The security breach at Twilio earlier this month affected at least one high-value customer, Signal, and led to the exposure of the phone number and SMS registration codes for 1,900 users of the encrypted messaging service, it confirmed.
However, Signal – considered one of the better secured of all the encrypted messaging apps – claims the attacker would not have been able to access the message history, contact lists, profile information, or other personal data associated with these user accounts. The non-profit organization said in a security note on its site that it has identified and is notifying the 1,900 users directly, and prompting them to re-register Signal on their devices.
The company had already come under fire for its practice of SMS verification in the past, something which has rebounded in the wake of the disclosure.
According to Signal, Twilio provides SMS verification services for its platform. Twilio provides messaging, call center and two-factor authentication services, among others, to about 256,000 customers altogether – although it said in an earlier incident report about the breach that only 125 of its customers had data “accessed by malicious actors for a limited period of time.”
The news that Signal was one of the 125 has raised questions about the identity of other Twilio customers, especially as the encrypted comms platform is known for its transparency. Others may be less forthcoming.
According to Signal’s security note, when Twilio was hit by a phishing attack earlier this month, this may potentially have led to the phone number of 1,900 Signal users being revealed as registered to a specific Signal account. The encryption app platform added that the users’ SMS verification codes were also exposed.
It appears that during the window of time that the attacker had access to Twilio’s customer support systems, it would have been possible for them to attempt to re-register the phone numbers they had accessed, transferring the account to another device under their own control, using the SMS verification code. It also stresses that the attacker no longer has this access, and that the attack had been shut down by Twilio.
Intriguingly, Signal states that the attacker explicitly searched for three phone numbers among the 1,900 accessed, and the organization has since received a report from one of those three users that their account was indeed re-registered.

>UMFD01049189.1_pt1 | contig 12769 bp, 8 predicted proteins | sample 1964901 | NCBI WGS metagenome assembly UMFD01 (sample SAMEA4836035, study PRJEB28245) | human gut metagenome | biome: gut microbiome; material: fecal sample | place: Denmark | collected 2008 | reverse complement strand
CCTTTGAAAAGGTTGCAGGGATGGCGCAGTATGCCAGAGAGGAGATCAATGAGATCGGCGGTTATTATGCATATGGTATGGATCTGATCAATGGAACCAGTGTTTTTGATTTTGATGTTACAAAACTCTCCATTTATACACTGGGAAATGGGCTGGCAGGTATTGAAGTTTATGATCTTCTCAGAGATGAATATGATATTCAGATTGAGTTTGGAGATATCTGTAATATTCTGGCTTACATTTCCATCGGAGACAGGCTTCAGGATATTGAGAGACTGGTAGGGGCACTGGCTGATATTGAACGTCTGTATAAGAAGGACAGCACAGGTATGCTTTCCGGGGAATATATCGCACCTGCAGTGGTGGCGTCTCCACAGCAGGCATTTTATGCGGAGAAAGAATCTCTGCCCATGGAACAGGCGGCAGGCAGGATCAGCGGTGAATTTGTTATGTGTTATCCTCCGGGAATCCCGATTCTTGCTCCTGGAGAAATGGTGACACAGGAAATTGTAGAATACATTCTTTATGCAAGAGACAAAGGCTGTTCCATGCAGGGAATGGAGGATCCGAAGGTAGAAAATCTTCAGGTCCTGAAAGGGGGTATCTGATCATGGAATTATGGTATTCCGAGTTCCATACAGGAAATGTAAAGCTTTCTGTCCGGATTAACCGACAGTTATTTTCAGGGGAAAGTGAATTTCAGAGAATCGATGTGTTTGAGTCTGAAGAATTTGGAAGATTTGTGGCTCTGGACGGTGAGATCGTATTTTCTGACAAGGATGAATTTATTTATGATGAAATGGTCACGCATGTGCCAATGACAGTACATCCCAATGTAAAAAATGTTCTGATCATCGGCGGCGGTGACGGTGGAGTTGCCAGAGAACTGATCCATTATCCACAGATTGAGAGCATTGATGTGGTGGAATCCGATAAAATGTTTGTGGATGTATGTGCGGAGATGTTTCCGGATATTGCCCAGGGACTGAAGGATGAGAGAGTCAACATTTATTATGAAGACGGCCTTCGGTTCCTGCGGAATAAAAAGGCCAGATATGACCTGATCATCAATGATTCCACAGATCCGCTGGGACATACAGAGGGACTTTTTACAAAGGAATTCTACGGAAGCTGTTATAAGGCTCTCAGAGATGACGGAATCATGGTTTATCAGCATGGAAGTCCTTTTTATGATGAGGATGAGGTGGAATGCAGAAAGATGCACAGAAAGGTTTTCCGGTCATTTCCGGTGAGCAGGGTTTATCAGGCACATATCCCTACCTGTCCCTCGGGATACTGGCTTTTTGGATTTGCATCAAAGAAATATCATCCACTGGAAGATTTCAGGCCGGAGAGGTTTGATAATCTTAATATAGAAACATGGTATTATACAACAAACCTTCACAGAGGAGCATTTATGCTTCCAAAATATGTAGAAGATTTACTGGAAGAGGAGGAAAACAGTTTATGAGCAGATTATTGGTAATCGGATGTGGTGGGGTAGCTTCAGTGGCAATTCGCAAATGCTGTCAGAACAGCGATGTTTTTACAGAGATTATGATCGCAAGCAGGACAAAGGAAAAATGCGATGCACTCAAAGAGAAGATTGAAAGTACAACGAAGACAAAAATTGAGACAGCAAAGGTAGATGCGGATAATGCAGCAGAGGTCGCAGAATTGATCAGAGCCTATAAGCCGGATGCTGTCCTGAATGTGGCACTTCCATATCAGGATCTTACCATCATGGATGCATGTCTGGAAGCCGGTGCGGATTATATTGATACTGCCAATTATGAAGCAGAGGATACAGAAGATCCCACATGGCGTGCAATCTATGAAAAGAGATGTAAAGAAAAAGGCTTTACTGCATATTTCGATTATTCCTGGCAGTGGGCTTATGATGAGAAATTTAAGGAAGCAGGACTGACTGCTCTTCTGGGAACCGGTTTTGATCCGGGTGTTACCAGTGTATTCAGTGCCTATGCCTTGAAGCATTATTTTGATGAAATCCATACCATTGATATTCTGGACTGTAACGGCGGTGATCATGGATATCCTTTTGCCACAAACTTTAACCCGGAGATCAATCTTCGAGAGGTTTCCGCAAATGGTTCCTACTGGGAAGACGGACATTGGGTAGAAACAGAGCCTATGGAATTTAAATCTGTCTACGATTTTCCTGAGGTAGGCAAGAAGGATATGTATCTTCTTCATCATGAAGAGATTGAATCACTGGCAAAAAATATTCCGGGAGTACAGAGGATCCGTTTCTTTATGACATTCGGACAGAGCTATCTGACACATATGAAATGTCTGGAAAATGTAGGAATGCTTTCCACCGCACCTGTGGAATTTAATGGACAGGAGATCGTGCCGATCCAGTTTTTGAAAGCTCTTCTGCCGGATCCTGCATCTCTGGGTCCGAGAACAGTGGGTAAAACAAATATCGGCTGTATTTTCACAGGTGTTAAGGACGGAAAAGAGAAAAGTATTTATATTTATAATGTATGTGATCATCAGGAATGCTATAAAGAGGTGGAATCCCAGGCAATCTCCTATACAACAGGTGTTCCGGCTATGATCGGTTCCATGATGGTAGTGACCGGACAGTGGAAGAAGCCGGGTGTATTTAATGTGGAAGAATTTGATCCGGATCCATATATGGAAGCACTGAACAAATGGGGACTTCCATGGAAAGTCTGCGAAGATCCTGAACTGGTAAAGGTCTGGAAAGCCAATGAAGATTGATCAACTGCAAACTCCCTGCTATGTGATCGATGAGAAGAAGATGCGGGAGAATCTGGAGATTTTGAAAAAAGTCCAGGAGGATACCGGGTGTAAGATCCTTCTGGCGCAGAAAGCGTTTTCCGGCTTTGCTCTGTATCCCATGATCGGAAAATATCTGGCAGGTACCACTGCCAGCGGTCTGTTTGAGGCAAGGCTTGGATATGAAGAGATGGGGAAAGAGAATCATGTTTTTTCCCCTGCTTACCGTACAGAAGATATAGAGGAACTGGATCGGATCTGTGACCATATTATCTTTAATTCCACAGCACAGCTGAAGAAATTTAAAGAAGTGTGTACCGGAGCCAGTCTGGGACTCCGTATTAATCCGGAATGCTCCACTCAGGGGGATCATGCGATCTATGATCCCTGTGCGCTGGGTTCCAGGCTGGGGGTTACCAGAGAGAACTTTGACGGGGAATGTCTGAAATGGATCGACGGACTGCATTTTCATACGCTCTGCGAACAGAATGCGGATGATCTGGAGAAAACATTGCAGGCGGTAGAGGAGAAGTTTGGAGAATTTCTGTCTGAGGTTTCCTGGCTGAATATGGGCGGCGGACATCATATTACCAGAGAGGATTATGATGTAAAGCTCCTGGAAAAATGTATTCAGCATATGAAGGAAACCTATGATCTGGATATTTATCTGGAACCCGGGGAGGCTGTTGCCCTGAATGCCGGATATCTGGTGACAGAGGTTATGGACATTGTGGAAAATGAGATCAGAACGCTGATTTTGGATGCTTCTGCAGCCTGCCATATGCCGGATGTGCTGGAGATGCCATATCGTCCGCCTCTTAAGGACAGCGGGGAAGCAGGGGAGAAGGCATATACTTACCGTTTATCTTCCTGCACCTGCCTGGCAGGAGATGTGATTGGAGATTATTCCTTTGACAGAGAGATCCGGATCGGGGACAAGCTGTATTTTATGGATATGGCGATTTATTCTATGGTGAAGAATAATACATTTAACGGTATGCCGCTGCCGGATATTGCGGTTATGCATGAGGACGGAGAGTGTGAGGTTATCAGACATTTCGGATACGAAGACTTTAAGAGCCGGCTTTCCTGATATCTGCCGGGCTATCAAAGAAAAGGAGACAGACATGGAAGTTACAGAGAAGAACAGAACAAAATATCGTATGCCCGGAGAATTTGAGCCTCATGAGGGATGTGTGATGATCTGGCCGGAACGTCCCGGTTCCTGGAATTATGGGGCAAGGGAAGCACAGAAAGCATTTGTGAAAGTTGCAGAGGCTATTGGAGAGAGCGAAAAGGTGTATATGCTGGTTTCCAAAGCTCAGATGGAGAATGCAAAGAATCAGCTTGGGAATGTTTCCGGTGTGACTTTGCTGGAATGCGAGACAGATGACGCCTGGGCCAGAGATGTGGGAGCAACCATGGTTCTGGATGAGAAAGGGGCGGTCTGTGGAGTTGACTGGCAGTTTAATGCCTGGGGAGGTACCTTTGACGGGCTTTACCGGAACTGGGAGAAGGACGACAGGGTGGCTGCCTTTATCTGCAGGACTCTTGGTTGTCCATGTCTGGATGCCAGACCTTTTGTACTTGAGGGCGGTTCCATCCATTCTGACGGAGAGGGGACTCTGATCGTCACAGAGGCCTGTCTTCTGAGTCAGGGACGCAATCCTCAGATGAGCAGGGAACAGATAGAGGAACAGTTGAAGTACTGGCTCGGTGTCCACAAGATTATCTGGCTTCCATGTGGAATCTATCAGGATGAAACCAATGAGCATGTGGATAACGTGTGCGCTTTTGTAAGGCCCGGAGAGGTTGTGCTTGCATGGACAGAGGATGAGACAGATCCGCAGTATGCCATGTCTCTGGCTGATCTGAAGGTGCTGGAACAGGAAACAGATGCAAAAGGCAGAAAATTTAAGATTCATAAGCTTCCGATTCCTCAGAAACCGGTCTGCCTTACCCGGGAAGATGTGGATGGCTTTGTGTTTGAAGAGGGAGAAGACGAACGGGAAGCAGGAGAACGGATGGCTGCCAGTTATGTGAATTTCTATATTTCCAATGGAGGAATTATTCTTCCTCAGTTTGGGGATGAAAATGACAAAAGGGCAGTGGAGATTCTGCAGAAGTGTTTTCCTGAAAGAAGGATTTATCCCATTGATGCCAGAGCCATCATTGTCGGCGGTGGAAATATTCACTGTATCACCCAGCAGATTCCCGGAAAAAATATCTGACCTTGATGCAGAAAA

In this case, where an attacker was able to re-register an account, they would then be able to send and receive Signal messages from that phone number, Signal confirmed.
We asked Signal if there was any explanation as to why the attacker should target these three specific users, and we will update the story if we get a response.
Signal was at pains to point out that message history is stored only on the user’s device so Signal does not have copies of these that could be accessed. Contact lists, profile information and other private data can only be recovered with the user’s Signal PIN, which the organization could not access.
Furthermore, Signal said that its vulnerability to the Twilio attackers was one it has already sought to address through features such as registration lock and the Signal PIN.
Registration lock prevents anyone from registering a user’s phone number onto a new phone unless they have the PIN associated with that account. This feature must be activated by the user, and Signal is now strongly encouraging users to enable it.
Signal states that if users see a banner saying their device is no longer registered when opening Signal, it may indicate their account has been re-registered, but it cautions that users may no longer be registered for other reasons, such as if they have not been active on the service for a long period of time.
The Twilio breach earlier this month was a sophisticated phishing attack, whereby employees received text messages claiming to be from Twilio’s IT department asking them to login and change their password, linking to a phony web page designed to look like Twilio’s real sign-in page. If anyone fell for the ruse, the attacker used their credentials to access Twilio’s internal systems.
Last week, content delivery network Cloudflare revealed that it had been the target of a very similar breach attempt, but that attack failed because employees are required to use hardware security keys as part of their login process. ®